Blue Water: Capt. Judy Helmey reports, “Blue-water fishermen used to say, ‘When the month of July rolls around the “blue-water bite slows!’ However, things have changed. Georgia fishermen have a blue water bite year-round. When going to the blue water during the month of July, I suggest high-speed trolling starting at about 50 feet of water and pulling this lure or lures until you pull the throttles back. The best high-speed lures are I also suggest giving bottom fishing a try. The fish that feed deep down under are bigger and better than you think during this time. As far as best bottom live bait, I suggest menhaden, sand perch, ruby red lips, vermilion snapper, pinfish or blue runners. Actually any hardy live bait will work. You can catch your own with a sabiki rig, which they just can’t seem to pass up. As far as the menhaden, I suggest breaking out the old cast net. For a great bottom-fishing bait, I suggest cutting a belly strip from one of those just-caught topwater fish in your cooler. If you don’t want to use bait, there is always jigging, which is very effective in deeper water. I suggest a 5-oz. Benthos jig on braided line. I like using 80-lb. test braided line. I suggest adding a line to line leader of about 4 feet of 60- to 80-lb. monofilament or fluorocarbon. This jig is made for high-speed vertical jigging. Best way to work this jig is to drop to the bottom, and if you are not hooked up, do this—reel your jig about 10 feet up off the bottom, and work it vertically at that depth. If you don’t have any luck, drop back to the bottom, and repeat changing the depth you’re working.”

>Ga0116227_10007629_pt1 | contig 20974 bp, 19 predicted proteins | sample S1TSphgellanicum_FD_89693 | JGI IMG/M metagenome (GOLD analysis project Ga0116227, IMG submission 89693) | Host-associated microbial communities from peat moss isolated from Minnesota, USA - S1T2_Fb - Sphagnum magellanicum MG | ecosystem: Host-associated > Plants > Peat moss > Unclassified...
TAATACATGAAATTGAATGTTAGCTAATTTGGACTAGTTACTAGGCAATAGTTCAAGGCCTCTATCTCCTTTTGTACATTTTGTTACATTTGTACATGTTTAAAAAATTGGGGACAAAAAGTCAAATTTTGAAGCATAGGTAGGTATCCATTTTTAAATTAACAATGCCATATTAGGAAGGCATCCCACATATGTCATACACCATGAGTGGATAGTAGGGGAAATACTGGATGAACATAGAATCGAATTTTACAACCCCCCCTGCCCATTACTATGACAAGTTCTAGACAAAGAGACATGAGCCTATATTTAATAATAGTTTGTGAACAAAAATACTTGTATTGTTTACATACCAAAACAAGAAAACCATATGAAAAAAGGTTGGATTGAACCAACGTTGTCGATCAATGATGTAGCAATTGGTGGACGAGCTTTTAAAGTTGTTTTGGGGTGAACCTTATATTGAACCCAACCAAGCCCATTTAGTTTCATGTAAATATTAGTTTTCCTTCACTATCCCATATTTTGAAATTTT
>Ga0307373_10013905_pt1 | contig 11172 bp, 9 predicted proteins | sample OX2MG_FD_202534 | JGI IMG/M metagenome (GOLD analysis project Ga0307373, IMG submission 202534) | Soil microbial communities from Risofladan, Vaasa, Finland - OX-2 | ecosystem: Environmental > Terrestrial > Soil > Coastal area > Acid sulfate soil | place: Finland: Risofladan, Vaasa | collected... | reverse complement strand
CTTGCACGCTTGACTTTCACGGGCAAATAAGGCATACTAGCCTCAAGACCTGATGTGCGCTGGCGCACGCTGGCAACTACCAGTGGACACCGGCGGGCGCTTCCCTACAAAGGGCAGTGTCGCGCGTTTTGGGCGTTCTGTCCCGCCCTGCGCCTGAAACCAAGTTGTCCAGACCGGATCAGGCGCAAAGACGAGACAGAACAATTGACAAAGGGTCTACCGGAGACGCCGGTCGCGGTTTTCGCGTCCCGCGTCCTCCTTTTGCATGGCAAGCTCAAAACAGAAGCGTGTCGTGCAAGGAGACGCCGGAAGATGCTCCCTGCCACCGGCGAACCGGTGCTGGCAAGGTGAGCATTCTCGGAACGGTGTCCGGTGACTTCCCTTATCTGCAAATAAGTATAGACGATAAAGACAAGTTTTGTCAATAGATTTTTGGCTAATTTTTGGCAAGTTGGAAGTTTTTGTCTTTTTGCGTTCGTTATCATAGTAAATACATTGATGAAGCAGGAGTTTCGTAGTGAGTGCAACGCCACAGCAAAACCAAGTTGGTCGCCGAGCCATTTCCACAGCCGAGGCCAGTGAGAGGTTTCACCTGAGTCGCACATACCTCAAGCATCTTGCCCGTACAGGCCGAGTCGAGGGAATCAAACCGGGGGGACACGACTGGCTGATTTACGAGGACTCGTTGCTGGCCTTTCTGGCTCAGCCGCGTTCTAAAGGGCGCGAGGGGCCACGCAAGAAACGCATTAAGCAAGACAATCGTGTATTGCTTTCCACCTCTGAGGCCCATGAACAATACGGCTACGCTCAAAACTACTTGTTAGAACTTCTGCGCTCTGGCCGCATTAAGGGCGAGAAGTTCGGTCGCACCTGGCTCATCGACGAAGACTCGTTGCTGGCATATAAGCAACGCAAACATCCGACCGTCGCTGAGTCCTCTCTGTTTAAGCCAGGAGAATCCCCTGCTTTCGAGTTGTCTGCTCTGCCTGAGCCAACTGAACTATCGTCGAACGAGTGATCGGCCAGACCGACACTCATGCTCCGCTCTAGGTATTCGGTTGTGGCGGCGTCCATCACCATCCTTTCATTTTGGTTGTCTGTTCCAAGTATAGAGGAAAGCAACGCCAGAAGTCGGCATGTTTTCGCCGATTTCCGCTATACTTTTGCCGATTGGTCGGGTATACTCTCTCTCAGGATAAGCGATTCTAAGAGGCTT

Become a GON subscriber and enjoy full access to ALL of our content.

New monthly payment option available!